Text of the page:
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Choosing a PXI Synchronization Technology

Publish Date: Dec 04, 2013 | 1 Ratings | 5.00 out of 5 | Print

Overview

With synchronization methods increasing in number, choosing the appropriate timing solution for a PXI application can become very difficult. This article hopes to shed light on which technologies are better suited for the different aspects of a system. The comparisons below can be used to evaluate the various synchronization options available. In the context of this article, a node will refer to a PXI controller.

Table of Contents

  1. Flow Chart
  2. Guidance on Flow Chart Questions
  3. Hardware Considerations
  4. Summary Table
  5. Related Links

1. Flow Chart

These two flow charts aid in deciding technologies and hardware by using application specific questions to make recommendations. Additional assistance with the flow chart can be found in the "Guidance on Flow Chart Questions" section. Please note that this should only be considered a starting point for an application. Synchronized systems can have many nuances that are best evaluated with the assistance of an NI field engineer. For more information on contacting a field engineer, please visit ni.com/contact-us.

Figure 1: Flow chart for multi-node system.

NOTE: It is possible for systems to exist where nodes are positioned less than 100 meters away from some nodes and greater than 100 meters from other nodes. These types of systems may require implementation of more than one synchronization technology. We encourage customers developing this type of system contact National Instruments for assistance.

 

Figure 2: Flow chart for single-node system

 

NOTE: You can send a software command from code running on a node to target instruments, as a form of Software-Based Synchronization.  This allows for synchronization without hardware dependencies, but the trade-offs include high latencies, lower synchronization accuracy, and depending on the operating system may not be deterministic.

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2. Guidance on Flow Chart Questions

‘Is network access available?’ refers to the ability to connect to an Ethernet network. This hardware connectivity is required for certain synchronization methods. Note that internet connection is not implied by this question. The 1588 and SNTP technologies can both be implemented on a local network.

‘Can the nodes be physically cabled together’ refers to connecting the nodes with BNC, ethernet, or other standard cabling. This question is necessary to consider for applications where the physical distance between nodes is less than 100 meters, but the nodes are isolated in rooms/chambers that prevent direct cabling.

‘Synchronized Samples’ refers to each sample time being individually synchronized. This type of synchronization requires all sample clocks to be aligned.

‘Synchronized Trigger’ refers to the beginning of all acquisitions occurring at the same instant. This type of synchronization requires a start trigger to be distributed.

‘Immediate Trigger’ refers to a hardware trigger or user interaction that will immediately result in an acquisition start.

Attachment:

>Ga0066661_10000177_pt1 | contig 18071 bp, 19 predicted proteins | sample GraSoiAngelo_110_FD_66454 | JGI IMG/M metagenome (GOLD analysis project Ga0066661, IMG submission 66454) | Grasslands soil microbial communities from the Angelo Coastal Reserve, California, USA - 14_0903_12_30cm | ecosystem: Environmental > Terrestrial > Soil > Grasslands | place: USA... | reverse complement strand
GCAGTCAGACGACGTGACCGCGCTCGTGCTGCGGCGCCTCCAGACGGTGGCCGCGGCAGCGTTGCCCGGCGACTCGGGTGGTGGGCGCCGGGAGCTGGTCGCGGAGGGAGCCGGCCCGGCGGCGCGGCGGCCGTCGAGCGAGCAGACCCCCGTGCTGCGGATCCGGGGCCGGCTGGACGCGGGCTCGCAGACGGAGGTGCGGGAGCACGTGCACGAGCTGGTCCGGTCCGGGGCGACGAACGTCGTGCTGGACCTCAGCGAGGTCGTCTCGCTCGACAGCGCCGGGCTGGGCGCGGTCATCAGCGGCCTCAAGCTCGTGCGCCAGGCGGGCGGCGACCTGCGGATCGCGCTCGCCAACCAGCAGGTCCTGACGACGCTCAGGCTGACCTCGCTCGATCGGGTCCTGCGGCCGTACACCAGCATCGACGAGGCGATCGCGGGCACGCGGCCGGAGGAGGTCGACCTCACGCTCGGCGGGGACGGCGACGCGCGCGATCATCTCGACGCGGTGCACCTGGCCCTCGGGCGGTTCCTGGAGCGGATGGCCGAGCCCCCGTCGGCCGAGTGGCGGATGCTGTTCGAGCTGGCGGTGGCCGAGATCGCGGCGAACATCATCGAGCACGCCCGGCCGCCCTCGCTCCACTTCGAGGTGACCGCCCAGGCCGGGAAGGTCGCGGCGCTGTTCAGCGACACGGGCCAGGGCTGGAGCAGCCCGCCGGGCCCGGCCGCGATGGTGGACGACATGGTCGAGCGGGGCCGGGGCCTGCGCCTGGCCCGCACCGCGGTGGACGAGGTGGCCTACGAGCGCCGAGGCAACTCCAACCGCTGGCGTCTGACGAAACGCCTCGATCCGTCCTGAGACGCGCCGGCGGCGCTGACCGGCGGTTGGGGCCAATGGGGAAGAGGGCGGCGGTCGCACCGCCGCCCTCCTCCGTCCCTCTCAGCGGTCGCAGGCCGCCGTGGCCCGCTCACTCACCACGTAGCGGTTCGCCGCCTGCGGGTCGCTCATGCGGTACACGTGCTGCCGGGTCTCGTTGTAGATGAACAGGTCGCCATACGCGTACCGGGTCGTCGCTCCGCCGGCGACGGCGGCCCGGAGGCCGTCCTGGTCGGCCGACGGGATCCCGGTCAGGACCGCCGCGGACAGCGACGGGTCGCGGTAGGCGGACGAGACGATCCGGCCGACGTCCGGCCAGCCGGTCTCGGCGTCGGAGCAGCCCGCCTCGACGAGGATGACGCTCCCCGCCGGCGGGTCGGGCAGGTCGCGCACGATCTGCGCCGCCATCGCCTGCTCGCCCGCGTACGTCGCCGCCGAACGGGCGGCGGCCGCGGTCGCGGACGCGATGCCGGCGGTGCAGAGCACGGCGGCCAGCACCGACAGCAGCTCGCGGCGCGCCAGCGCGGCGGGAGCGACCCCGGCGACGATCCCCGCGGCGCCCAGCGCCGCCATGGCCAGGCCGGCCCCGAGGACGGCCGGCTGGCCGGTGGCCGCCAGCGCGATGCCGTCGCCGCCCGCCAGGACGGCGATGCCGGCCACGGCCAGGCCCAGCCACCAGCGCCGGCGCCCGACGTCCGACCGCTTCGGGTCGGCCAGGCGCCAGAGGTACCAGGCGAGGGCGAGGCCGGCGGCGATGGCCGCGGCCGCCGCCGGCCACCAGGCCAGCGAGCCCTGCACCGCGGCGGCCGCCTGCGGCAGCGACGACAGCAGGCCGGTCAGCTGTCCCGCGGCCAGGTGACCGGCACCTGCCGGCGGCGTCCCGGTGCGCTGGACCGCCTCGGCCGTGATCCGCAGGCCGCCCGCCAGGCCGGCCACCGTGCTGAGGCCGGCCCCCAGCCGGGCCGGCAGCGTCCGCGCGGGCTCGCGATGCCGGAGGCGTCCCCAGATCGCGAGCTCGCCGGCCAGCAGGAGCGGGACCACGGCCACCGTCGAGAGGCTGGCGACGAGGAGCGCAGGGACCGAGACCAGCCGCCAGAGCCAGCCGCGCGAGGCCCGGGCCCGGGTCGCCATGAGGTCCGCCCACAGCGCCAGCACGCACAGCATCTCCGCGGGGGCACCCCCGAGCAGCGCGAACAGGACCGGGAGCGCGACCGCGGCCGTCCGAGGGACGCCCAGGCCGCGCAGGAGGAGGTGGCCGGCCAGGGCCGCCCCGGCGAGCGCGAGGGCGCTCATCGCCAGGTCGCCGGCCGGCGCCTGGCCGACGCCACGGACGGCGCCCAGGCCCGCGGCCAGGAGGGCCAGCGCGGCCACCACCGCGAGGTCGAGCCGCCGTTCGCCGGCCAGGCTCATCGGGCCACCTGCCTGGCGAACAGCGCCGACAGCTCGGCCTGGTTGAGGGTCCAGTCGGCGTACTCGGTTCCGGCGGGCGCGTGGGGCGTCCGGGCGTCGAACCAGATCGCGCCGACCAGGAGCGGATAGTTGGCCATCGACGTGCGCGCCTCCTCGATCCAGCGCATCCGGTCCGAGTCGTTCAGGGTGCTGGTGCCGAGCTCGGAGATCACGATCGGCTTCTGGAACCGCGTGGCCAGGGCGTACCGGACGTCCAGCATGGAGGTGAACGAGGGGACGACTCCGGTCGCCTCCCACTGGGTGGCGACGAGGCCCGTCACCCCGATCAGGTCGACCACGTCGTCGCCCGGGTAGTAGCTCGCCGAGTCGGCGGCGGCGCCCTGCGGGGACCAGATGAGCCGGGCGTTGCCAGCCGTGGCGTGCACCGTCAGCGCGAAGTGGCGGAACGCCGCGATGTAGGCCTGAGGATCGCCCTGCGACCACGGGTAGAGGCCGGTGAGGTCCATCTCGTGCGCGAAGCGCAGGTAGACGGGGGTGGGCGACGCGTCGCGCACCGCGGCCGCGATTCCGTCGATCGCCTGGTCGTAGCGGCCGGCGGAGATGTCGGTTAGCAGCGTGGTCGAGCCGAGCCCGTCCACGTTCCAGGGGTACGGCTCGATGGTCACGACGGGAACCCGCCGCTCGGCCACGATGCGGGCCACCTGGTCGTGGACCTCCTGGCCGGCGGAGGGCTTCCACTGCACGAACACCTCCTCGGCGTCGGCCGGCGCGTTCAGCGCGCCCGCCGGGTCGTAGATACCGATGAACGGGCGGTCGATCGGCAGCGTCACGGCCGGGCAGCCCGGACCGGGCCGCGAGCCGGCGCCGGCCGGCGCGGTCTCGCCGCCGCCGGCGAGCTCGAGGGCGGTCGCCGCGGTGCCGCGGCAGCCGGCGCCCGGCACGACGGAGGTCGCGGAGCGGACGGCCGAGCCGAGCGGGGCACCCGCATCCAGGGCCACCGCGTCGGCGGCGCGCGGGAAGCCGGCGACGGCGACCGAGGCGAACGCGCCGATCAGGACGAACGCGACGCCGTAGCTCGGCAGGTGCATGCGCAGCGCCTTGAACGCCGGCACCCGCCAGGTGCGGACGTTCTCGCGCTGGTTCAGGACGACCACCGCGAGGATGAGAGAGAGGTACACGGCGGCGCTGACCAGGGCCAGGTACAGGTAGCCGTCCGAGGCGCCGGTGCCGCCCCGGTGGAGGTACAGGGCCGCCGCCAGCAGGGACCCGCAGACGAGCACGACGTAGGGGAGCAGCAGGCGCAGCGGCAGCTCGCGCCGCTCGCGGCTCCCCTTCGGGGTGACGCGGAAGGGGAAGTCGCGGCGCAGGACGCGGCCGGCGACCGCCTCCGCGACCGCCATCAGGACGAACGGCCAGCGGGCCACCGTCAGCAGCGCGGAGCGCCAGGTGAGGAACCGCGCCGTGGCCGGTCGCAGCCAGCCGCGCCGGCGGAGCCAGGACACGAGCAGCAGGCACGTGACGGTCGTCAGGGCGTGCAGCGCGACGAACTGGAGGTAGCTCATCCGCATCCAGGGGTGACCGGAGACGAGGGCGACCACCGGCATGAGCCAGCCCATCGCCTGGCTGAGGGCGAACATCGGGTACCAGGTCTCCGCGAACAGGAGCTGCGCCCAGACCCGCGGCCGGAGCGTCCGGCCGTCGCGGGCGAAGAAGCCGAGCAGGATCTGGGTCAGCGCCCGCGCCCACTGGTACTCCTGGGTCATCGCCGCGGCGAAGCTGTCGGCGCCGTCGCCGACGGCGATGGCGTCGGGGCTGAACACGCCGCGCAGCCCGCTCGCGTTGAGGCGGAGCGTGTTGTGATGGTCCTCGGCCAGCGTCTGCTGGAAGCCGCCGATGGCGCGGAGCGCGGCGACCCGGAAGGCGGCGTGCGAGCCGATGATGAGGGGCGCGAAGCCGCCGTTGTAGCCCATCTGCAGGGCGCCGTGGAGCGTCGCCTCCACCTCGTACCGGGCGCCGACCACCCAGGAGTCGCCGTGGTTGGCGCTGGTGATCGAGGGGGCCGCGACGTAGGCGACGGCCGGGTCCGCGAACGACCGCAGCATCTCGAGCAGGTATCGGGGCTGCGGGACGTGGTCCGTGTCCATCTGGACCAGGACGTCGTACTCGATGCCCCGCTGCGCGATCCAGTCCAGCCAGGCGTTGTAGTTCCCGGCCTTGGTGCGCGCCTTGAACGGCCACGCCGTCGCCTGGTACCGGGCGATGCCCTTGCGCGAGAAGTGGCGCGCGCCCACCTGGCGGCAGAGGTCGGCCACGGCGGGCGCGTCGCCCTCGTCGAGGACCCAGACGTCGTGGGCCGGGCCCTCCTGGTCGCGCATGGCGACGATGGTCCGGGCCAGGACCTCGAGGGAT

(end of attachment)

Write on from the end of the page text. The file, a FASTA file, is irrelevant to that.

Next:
‘Delay Trigger’ refers to a trigger that is based off a system event (for example, a temperature reading being above a critical threshold).

‘Clock Sharing’ refers to distributing the hardware clock signal either within a node or between nodes.

‘System Time’ refers to synchronizing the system clock of the controller. This type of synchronization can be used when sub-millisecond precision is not necessary.

 

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3. Hardware Considerations

While National Instruments provides a variety of synchronization cards, some technologies require integration with additional hardware in order to achieve optimal performance levels. Two technologies that have external hardware considerations are GPS and 1588.

GPS systems will require integration with GPS antennas. The antenna has a direct impact on the synchronization quality of the system. NI provides a GPS antenna as an add-on for products that support GPS synchronization (Part Number 196304-30). 

For 1588 systems, there are two hardware considerations. The first is a limitation of ethernet cables. Standard CAT 5 cabling dictates that the maximum length for a cable segment should not exceed 100 meters. If nodes are situated further than 100 meters apart, switches or routers should be used to boost the signal. Switches and routers are readily available from a variety of vendors.

The second limitation of 1588 deals with the latency associated with highly trafficked networks. In these cases, packets may spend non-trivial amounts of time waiting at routers/switches. The solution is to use a 1588 switch. These are specifically designed to enable precise timing even over high throughput networks. More information on 1588 hardware can be found in the Related Links section.

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4. Summary Table

The below table summarizes the capabilities of each synchronization technology

 

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5. Related Links

Developer Zone Tutorials:

     Synchronization Basics

     Introduction to Distributed Clock Synchronization and the IEEE 1588 Precision Time Protocol

     National Instruments T-Clock Technology for Timing and Synchronization of Modular Instruments

Products and Services:

     PXI Advisor

     Timing and Synchronization PXI Product Family

External Links

     Toward Higher Precision: An introduction to PTP and its significance to NTP practitioners

     MACH1000, Full Gigabit Ethernet switch 16 ports with 1588 support - MAR1040

 

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